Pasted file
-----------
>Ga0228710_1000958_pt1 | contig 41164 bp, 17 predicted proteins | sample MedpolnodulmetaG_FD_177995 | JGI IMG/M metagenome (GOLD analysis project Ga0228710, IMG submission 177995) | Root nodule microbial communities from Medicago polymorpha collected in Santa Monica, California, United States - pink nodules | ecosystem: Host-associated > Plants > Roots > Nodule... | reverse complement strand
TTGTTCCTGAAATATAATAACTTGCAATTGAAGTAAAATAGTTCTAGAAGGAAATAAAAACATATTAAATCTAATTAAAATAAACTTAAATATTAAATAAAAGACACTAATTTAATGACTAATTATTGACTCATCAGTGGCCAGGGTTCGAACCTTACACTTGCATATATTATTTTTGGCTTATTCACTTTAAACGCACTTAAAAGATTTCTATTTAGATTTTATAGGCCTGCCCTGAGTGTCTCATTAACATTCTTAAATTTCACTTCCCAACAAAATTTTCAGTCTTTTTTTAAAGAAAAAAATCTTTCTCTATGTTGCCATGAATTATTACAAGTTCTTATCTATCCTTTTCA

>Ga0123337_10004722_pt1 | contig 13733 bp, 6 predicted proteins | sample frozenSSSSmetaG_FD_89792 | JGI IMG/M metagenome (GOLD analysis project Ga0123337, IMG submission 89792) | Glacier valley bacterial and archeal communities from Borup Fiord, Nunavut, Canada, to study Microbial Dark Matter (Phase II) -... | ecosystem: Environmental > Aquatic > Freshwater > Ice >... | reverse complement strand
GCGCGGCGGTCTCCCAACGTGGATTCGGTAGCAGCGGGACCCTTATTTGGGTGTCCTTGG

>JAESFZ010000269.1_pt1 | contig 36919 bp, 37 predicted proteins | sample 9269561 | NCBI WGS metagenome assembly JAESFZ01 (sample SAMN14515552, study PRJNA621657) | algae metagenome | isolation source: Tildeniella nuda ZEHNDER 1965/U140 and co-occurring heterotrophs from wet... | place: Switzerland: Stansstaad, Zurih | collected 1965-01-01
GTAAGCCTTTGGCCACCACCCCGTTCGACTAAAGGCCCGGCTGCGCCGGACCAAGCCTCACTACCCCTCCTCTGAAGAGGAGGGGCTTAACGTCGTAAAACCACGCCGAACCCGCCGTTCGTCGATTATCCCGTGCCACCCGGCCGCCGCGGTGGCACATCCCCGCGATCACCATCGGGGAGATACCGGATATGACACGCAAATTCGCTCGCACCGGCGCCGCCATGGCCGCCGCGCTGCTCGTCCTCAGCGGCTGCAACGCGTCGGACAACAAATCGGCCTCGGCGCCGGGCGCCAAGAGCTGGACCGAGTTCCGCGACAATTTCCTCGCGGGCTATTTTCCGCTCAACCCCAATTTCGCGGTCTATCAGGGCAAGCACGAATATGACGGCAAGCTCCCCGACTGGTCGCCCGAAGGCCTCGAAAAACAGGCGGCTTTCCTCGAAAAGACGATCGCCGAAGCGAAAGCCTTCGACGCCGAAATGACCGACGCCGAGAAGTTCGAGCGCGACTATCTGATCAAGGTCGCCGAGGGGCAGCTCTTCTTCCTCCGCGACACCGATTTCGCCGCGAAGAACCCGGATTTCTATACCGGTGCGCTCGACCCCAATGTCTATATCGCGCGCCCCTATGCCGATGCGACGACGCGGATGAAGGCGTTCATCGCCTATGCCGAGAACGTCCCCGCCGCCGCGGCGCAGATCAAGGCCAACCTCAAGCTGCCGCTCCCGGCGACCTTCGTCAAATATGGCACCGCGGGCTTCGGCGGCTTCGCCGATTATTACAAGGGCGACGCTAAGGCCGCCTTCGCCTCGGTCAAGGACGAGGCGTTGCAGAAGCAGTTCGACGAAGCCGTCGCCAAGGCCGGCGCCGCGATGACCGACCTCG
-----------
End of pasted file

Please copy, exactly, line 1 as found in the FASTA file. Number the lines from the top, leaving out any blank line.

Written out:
>Ga0228710_1000958_pt1 | contig 41164 bp, 17 predicted proteins | sample MedpolnodulmetaG_FD_177995 | JGI IMG/M metagenome (GOLD analysis project Ga0228710, IMG submission 177995) | Root nodule microbial communities from Medicago polymorpha collected in Santa Monica, California, United States - pink nodules | ecosystem: Host-associated > Plants > Roots > Nodule... | reverse complement strand